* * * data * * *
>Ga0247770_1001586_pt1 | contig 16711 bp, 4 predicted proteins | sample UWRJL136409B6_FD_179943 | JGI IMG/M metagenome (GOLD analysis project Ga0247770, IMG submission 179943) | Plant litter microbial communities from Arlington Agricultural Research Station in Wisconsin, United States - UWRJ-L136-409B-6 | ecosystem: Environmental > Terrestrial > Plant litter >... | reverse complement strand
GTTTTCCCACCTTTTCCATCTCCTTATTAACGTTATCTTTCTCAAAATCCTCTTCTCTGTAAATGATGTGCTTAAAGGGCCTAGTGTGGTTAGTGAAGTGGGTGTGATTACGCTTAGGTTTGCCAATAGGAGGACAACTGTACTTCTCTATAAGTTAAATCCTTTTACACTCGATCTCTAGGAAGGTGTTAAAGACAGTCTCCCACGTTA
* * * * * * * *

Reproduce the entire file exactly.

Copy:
>Ga0247770_1001586_pt1 | contig 16711 bp, 4 predicted proteins | sample UWRJL136409B6_FD_179943 | JGI IMG/M metagenome (GOLD analysis project Ga0247770, IMG submission 179943) | Plant litter microbial communities from Arlington Agricultural Research Station in Wisconsin, United States - UWRJ-L136-409B-6 | ecosystem: Environmental > Terrestrial > Plant litter >... | reverse complement strand
GTTTTCCCACCTTTTCCATCTCCTTATTAACGTTATCTTTCTCAAAATCCTCTTCTCTGTAAATGATGTGCTTAAAGGGCCTAGTGTGGTTAGTGAAGTGGGTGTGATTACGCTTAGGTTTGCCAATAGGAGGACAACTGTACTTCTCTATAAGTTAAATCCTTTTACACTCGATCTCTAGGAAGGTGTTAAAGACAGTCTCCCACGTTA